Hailing from San Diego, California, The Routine is a five-piece rock collective that defies categorization in today’s genre-driven media cloud. A sonic melting pot of electric blues, soul and world styling, they are not simply a band—and they are anything but “routine”. Russell Ramo, guitar player and son of Syrian immigrants, explains, “Just by looking at us, you see the story of global artistic culture: Black, White, European, Middle Eastern and Latino. We epitomize diversity and the strength of its unity. Each of us contributes a unique flavor, while still respecting the unified sound of empowering and uplifting music.”
In July of 2013, just two months after forming, The Routine recorded an exploratory demo. Since then, they have enjoyed rapid ascension into the esteemed ranks of the California indie music scene. The demo attracted thousands of new fans to their Bandcamp page, earning them live slots in the state’s most notorious venues: The Boom Boom Room (San Francisco), The Roxy (Los Angeles) and The Casbah (San Diego). On April 5, 2014, The Routine inspired crowds on the main stage of the V Elements Festival in San Diego, in support of their inaugural EP, Welcome, which promises to greet the band with success in the touring mainstream.
While The Routine officially formed in May of 2013, their musical brotherhood reaches back nearly a decade. Its formation is rooted in the childhood friendship of guitarist Ramo and front man, Bryan Barbarin, an accomplished stage actor in the storied Lamb’s Players Theater circuit of San Diego. After several years of writing, performing and recording together in between plays, Barbarin and Ramo decided it was time to form a five-piece ensemble of their own. Says Barbarin, “I felt like I didn’t quite fit into the theater world. Music is more of an expression of myself, rather than the expression of somebody else that comes with acting.”
Piecing together the collective that would become The Routine was an organic, if not effortless, process. Nick Hein (bass), Eduardo Canelon (percussion), Dave Butterfield (drums) and Russell all played together for several years backing Fela Kuti prodigy, Fidel Bateke, in the afro-beat jazz-fusion band, Bateke Beat. Under Bateke’s tutelage, they would refine their chops and form a kindred fraternity of musicianship. Adding Barbarin introduced the consummate front man: a singer with a natural stage presence and vocals that harness this locomotive of sound with a tone reminiscent of R&B legend, Ernest Evans--only more gritty and purposeful.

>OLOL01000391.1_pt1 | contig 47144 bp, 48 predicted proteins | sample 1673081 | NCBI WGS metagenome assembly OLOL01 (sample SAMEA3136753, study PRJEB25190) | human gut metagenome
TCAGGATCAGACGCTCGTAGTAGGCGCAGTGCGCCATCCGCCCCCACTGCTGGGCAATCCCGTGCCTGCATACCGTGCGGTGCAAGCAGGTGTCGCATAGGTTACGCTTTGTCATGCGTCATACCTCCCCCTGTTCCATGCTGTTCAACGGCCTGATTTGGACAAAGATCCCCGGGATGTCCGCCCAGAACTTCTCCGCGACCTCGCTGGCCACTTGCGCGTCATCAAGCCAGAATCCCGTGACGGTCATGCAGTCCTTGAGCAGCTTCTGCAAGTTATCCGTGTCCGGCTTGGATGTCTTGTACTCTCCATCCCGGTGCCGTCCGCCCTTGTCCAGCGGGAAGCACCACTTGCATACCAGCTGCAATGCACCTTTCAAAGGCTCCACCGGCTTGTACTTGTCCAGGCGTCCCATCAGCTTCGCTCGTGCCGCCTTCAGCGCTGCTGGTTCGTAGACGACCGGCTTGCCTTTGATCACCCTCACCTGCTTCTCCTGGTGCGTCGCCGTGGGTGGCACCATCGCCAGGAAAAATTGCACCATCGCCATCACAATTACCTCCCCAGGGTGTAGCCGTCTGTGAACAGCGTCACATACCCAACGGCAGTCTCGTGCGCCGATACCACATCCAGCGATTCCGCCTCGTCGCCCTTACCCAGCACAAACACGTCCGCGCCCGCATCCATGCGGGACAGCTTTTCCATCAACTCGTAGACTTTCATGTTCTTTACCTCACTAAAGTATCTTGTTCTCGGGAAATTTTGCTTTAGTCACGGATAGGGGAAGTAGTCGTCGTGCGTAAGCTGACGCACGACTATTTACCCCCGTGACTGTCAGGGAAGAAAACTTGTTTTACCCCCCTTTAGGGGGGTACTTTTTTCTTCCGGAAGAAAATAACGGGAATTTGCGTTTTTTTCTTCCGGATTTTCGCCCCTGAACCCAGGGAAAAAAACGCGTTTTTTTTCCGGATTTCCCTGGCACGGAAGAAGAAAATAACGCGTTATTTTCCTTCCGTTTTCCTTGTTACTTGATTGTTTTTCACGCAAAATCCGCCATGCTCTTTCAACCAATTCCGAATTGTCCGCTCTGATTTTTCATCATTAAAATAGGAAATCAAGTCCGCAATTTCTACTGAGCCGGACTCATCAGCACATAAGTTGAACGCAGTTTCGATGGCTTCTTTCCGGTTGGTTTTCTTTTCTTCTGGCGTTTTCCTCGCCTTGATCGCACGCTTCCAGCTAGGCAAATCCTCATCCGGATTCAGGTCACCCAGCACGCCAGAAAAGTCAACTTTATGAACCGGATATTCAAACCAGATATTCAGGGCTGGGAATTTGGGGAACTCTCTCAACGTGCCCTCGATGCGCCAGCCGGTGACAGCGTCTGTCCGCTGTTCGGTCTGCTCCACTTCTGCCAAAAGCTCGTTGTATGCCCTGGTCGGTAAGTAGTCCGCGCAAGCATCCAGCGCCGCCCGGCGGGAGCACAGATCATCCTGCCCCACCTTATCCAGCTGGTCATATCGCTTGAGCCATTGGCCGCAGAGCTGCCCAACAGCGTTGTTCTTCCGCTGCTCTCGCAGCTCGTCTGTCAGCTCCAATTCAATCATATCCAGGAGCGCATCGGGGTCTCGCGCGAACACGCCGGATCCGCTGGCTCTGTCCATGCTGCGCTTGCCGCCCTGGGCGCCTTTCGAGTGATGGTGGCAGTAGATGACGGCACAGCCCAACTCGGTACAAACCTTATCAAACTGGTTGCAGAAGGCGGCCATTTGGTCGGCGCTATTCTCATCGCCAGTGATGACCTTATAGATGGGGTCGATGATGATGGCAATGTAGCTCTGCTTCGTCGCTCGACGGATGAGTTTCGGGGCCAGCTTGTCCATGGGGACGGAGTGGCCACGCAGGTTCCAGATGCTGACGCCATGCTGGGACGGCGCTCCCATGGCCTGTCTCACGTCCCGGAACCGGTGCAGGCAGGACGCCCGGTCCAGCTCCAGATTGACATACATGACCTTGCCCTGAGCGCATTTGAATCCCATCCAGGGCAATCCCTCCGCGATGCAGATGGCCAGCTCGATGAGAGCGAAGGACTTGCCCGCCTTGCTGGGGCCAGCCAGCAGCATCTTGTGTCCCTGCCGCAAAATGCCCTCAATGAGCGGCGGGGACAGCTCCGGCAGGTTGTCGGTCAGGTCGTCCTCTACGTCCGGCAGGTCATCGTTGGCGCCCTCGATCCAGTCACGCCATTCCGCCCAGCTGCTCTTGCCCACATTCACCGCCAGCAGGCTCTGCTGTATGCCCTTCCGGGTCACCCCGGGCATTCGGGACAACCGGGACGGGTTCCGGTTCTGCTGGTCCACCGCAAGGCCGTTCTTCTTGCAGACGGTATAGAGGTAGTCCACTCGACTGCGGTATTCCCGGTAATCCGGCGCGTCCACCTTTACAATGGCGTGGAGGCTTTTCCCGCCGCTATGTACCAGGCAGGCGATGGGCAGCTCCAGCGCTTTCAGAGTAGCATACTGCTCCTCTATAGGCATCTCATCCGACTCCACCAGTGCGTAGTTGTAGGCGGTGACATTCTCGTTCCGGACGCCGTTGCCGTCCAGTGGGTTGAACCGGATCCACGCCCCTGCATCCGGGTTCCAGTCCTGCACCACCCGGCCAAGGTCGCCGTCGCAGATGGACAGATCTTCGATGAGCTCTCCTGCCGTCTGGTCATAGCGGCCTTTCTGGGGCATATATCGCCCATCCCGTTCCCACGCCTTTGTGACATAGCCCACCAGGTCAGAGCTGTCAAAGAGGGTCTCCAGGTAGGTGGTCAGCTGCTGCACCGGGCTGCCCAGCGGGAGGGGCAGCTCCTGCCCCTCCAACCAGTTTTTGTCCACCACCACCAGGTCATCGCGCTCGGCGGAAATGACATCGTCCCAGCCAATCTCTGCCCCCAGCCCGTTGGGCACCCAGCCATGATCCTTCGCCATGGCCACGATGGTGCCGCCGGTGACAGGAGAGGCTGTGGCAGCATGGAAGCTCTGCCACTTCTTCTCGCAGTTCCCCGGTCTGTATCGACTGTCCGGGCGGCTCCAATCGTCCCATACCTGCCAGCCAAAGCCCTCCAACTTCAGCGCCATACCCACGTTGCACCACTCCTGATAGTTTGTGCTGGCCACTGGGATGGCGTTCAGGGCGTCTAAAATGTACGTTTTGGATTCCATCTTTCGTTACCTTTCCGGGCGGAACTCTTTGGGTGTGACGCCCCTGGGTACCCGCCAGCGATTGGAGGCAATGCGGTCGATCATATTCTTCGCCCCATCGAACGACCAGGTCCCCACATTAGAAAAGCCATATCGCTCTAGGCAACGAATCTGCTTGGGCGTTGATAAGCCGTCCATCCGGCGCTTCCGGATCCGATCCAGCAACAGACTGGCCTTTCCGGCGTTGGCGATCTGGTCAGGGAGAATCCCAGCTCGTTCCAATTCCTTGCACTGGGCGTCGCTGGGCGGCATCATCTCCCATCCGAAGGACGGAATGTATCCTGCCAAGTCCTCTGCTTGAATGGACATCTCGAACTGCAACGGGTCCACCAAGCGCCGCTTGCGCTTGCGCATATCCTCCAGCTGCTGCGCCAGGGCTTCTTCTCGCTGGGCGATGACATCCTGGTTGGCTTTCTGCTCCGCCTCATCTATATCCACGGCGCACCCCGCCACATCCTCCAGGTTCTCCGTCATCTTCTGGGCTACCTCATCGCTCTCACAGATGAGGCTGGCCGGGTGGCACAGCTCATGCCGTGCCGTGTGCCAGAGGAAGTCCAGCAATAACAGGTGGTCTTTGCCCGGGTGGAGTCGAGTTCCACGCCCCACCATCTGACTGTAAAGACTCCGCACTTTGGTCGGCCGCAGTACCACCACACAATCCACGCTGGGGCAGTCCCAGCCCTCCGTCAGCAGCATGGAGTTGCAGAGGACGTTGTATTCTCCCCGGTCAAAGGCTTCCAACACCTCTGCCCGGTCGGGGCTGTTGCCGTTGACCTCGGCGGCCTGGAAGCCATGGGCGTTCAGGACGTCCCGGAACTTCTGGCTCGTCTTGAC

Together, The Routine shatters the mold of conventional, over-produced and underwhelming music with their own brand of Rock ‘N’ Soul. Never complacent with the status quo, they are an ever-evolving conglomerate poised to please music lovers from all walks of life.
Daring Greatly; Originally from Calgary, Alberta and now touring all over Canada and the United States, the family band consisting of a father, and his 2 sons with their 2 best friends have been touring for nearly 4 years and have recorded 2 full-length albums; 'Cornerstones' (2016) and 'Works of Art' (2017). The accomplishments in that time frame earned them the right to open for Bon Jovi at the Las Vegas T-Mobile Arena, as well as The Doobie Brothers, The Struts and Buckcherry.
Pulling inspiration from the greatest songwriters and singers before them, Daring Greatly strives to perfect their own modern style of hippie-rock. Fronted by powerful, 3-part, “blood harmonies” provided by father, Dail Croome (51 years old - bassist), and his sons, Patrick (24 years old - acoustic guitar) and Liam Croome (21 years old - keyboards), the combination of familiar voices, each with their own unique tone and melody, create a magical vocal tapestry, like no other. With controlled dynamics, perfectly inserted fills and emotional turns, rhythmic drummer Brayden Tario (24 years old) brings the band's rhythm section to life and uses his voice to add a 4th harmony. Brandon Haddow (23 years old) hoists the electric lead guitar and rips out killer solos, and then casually steps back, to provide soulful fills and rhythm on guitar and can add a 5th vocal harmony.